Do you have a knack for number-crunching? Are you organized, punctual, and well-versed in today’s technologies? If so, a career in accounting or bookkeeping may be for you.
As the economy recovers, the need for accountants grows. Skilled accounting professionals are needed to examine financial records across all business types—government, non-profits, small businesses, and more. According to the Bureau of Labor Statistics, overall employment of accountants is projected to grow 11 percent by 2024, faster than the average rate for all occupations in the U.S.
If you are considering an accounting career, know that enrolling in an associate accounting program is an excellent first step. Earning your associate degree in accounting is one of the fastest, most flexible routes you can take to a job in this in-demand field. In an associate program, you will gain a comprehensive understanding and solid foothold in the field of accounting. In less than two years, you will learn career-specific skills including basic accounting, cost accounting, payroll accounting, taxation, and financial statement analysis.
You may be asking, what exactly can you do with an associate degree in accounting? What accounting career options, positions, and workplaces will be available to you after graduation? Let’s take a closer look at three of the most popular associate degree in accounting jobs.
Bookkeepers, also known as bookkeeping clerks, are responsible for an organization’s financial accounts. They are needed in all types of institutions, from private businesses to governments, to manage bank accounts, complete financial records, and verify the accuracy of procedures used throughout the recording process. Bookkeepers perform a variety of general accounting duties, but differ from accountants in that they are not legally certified. As a bookkeeper, you can expect to:
- Use bookkeeping technology, online spreadsheets, and databases such as Quickbooks
- Enter data and financial transactions into the appropriate computer program
- Receive and record cash, checks, receipts, and vouchers
- Regularly produce reports such as balance sheets, income statements, and totals by account
- Ensure the legality and accuracy in financial figures, postings, and reports
- Prepare bank deposits and send payments to bank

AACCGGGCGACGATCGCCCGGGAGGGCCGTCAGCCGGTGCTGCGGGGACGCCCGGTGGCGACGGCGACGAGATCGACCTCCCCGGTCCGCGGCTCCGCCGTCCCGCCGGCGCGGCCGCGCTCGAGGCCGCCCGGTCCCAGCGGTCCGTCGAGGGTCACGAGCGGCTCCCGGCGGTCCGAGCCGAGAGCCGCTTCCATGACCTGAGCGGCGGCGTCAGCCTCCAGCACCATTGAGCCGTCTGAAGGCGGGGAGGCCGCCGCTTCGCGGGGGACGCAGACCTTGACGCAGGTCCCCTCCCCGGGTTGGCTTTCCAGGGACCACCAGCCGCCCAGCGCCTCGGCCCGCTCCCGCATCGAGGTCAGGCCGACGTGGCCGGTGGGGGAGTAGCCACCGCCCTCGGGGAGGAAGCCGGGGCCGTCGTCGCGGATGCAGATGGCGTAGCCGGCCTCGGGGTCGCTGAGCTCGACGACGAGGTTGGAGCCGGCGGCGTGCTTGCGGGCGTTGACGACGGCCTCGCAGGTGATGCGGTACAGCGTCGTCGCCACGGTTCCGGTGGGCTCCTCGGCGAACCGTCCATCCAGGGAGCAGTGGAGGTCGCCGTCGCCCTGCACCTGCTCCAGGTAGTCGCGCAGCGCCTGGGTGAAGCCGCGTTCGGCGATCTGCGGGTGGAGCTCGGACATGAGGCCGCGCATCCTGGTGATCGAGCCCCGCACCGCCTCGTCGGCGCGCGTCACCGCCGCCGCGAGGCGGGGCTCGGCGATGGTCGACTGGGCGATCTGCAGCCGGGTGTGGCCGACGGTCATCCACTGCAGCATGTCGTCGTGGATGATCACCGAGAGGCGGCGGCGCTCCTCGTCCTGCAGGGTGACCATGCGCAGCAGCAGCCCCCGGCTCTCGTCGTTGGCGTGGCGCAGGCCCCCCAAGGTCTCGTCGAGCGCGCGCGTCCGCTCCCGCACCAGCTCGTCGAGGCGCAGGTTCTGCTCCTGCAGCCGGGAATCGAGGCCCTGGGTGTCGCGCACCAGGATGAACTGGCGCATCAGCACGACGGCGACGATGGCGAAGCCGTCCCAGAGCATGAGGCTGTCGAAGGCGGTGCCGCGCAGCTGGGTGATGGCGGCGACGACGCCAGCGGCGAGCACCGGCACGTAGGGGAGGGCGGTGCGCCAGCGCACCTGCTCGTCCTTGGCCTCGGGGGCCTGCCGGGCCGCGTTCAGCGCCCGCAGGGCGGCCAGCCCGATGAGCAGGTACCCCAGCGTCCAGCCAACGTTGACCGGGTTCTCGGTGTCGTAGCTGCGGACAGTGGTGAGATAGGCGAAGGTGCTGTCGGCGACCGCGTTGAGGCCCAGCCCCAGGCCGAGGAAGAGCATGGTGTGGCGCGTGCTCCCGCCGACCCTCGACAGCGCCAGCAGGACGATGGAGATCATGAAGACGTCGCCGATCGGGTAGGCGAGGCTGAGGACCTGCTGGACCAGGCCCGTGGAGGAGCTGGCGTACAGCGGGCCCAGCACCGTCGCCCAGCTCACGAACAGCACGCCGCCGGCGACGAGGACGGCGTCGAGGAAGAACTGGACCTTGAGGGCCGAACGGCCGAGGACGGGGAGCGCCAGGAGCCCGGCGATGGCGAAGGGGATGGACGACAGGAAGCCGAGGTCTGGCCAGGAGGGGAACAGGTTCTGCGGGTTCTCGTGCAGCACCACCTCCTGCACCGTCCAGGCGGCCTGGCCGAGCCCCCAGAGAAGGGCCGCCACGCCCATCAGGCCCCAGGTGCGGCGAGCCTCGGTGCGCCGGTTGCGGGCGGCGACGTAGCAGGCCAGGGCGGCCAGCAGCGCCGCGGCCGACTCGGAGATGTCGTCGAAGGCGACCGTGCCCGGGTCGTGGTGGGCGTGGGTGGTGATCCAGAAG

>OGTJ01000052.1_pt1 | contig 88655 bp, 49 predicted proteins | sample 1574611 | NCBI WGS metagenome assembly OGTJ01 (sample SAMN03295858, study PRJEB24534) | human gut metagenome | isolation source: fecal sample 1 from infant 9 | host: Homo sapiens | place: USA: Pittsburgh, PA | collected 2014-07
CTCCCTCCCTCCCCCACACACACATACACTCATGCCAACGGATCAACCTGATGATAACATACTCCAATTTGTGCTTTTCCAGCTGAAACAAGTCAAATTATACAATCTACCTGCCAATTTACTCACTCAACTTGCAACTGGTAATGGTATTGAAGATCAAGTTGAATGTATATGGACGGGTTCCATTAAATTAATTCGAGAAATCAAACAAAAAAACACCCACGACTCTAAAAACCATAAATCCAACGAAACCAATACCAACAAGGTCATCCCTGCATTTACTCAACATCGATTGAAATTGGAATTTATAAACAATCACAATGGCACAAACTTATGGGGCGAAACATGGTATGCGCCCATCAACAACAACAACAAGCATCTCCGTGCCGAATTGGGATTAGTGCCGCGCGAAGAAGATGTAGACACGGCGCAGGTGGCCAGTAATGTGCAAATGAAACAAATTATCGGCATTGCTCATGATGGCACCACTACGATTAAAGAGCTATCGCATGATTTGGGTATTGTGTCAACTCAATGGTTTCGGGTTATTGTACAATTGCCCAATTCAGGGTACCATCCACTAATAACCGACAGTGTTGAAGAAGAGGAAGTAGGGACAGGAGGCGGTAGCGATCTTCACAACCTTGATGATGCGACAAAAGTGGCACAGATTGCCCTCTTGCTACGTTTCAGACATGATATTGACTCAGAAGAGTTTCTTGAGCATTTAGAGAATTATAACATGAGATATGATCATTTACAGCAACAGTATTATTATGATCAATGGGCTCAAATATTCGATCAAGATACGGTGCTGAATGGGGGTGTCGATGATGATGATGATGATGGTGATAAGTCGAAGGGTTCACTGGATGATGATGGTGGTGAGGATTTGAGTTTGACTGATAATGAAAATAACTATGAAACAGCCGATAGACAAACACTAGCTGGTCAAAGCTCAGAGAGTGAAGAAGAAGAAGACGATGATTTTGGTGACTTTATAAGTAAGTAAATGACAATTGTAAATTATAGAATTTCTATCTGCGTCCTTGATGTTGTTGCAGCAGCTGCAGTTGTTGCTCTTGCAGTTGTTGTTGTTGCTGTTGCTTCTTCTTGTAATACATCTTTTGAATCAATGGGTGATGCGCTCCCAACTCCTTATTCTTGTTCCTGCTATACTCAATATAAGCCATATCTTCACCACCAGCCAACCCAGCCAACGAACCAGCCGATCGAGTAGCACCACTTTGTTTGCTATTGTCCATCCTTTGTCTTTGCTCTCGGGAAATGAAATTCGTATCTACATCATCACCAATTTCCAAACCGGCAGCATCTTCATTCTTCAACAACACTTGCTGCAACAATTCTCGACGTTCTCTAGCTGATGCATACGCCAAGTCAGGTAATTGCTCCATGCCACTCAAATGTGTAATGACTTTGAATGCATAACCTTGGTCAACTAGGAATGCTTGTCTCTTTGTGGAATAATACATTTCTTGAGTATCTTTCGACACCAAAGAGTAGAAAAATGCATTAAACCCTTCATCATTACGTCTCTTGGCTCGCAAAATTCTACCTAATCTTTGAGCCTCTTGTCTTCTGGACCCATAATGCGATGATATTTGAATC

While bookkeepers tend to work for smaller organizations, accounting assistants typically work for larger corporations and have a more specialized work regimen. In fact, accounting assistants may have specific titles such as ‘Accounts Payable Clerk’ or ‘Accounts Receivable Clerk,’ depending on the type of accounting they do.
As an accounting assistant, you will work alongside a licensed accountant to complete a range of accounting tasks. Your responsibilities will vary depending on your level of experience. As an entry-level clerk, you may be responsible for:
- Data entry – Posting details of transactions (dates, types, amounts) to computer system
- Adding up an organization’s accounts
- Determining interest charges for an organization
- Monitoring loans and accounts to ensure all is up to date
- Administrative tasks such as answering phones and scheduling appointments
As you advance as an accounting assistant, you can expect to:
- Add and balance billing vouchers
- Ensure account data is complete and accurate
- Code documents according to a company’s procedures
Payroll clerks are tasked specifically with timekeeping and employee payroll data. These paraprofessional accountants are responsible for compiling and recording time and payroll data across an organization’s entire employee base. They calculate employees’ total time worked as well as commission, if applicable. They compute wages and incorporate a variety of deductions into periodic payroll, as well as prepare employee paychecks.
If you choose to become a payroll clerk, you will:
- Collect timekeeping information
- Compute overtime and calculate commissions
- Process employee advances and paybacks
- Calculate and deduct payroll taxes
- Print and issue paychecks or process direct deposit payments
- Process and issue W-2 and W-4 forms to employees
An AS Accounting Program will prepare you for a variety of entry-level jobs within the financial field. No matter what position you choose, rest assured there will be plenty of room to grow. After receiving your associate degree and gaining some direct work experience, you can expect to advance quickly in your area of expertise. You may even decide to obtain public certification or earn a bachelor’s or master’s accounting degree later down the road.